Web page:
The People and their Traditional Country
There are only a few people who can still speak Juwaliny. These people mainly live in Bidyadanga and Looma communities.
The Juwaliny people follow the four skin group system. The groups are Panaka, Karimara, Purungu and Parrjarri. Nowadays, many people also use the skin names heard further to the south.
The traditional country of Juwaliny people is in the north-west fringe of the Great Sandy Desert. Their neighbours were the Walmajarri to the north-west, Mangala to the East and Yulparija to the south. The first Juwaliny to arrive at Bidyadanga were resettled from Udialla Feeding Station around 1950. Other Juwaliny arrived later from the desert, often first stopping at Anna Plains, or one of the other stations in the area of Bidyadanga.
Purtungana Bangu and Sandra Woia share their medicinal knowledge in Juwaliny on the bush medicine DVD
Language Resources and Recordings
Wangka Maya linguist Sally Dixon compiled the Juwaliny Dictionary 2008. Many Juwaliny community members contributed to this resource, including Purtungana Bangu and Harry Bullen.
Father Kevin McKelson made many recordings of Juwaliny, making word lists, grammar notes and exercises to help people learn the language. He also translated many church songs and prayers into Juwaliny. Joyce Hudson and Eirlys Richards also recorded many Juwaliny words and placed them in the Walmajarri Dictionary.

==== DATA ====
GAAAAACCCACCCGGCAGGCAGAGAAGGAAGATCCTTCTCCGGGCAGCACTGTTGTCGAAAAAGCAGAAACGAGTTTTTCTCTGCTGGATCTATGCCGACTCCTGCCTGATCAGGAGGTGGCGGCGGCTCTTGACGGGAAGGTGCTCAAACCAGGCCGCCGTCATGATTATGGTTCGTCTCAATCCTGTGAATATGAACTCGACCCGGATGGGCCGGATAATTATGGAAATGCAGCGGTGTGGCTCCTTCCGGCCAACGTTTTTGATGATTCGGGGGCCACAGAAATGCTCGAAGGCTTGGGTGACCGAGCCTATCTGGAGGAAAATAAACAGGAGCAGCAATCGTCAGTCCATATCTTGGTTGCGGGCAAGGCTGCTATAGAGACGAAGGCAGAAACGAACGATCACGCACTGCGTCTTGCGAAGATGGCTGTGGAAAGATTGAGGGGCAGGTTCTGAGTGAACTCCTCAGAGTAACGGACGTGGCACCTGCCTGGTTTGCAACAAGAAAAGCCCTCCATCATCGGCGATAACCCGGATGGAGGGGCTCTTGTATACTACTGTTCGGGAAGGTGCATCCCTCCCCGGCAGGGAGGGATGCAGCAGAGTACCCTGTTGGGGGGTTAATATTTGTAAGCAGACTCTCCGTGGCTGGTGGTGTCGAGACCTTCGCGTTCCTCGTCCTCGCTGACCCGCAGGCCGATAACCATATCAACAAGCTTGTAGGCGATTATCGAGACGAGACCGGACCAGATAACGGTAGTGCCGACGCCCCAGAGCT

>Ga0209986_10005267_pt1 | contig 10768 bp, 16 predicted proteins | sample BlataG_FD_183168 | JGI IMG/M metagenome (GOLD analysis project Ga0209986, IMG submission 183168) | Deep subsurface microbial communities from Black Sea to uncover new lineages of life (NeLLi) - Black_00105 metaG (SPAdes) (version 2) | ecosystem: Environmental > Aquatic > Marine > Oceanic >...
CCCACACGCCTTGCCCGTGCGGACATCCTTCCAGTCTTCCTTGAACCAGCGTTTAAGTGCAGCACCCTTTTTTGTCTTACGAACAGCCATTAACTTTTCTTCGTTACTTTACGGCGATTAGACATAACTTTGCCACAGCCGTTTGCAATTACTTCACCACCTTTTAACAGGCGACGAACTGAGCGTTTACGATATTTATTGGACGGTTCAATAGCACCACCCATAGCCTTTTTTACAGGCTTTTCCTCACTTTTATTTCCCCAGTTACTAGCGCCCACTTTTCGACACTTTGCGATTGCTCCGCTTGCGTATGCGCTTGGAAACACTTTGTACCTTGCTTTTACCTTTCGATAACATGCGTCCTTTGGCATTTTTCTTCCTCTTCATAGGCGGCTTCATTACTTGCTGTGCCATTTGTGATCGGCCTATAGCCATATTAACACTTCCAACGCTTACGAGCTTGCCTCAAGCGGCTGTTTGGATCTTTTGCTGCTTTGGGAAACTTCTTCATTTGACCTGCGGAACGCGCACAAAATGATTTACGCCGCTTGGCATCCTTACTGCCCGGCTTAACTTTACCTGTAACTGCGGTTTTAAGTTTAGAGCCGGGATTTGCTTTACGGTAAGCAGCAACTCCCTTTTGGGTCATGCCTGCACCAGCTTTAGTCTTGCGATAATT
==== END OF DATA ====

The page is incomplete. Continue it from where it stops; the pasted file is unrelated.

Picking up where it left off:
Wangka Maya also worked with the community to develop the Bidyadanga Bush Medicine DVD, where community members share their medicinal knowledge in the five languages used in Bidyandanga, including Juwaliny.
Juwaliny is member of the Ngumpin language family, which stretches right over the northern fringe of the central desert areas to the Gurindji and Mudbura groups in the Northern Territory. It is often referred to as a dialect of Walmajarri because it is very similar.
Juwaliny has many different words to Walmajarri. For example, to say ‘father’ a Walmajarri person would probably say ngarpu whereas a Juwaliny person would probably say yirna. Sometimes the words are very similar in the way they sound. For example, to say ‘this one’ a Walmajarri person would probably say minyarti, whereas a Juwaliny person would probably say mintyartu. In the past, Juwaliny has been spelt as Juwarliny, Tjuwalinj, Jiwarliny and Tjiwarlin.
Written example of the Language
Nothing in particular
Where’s the boss?
He is in the house
Tell him to come
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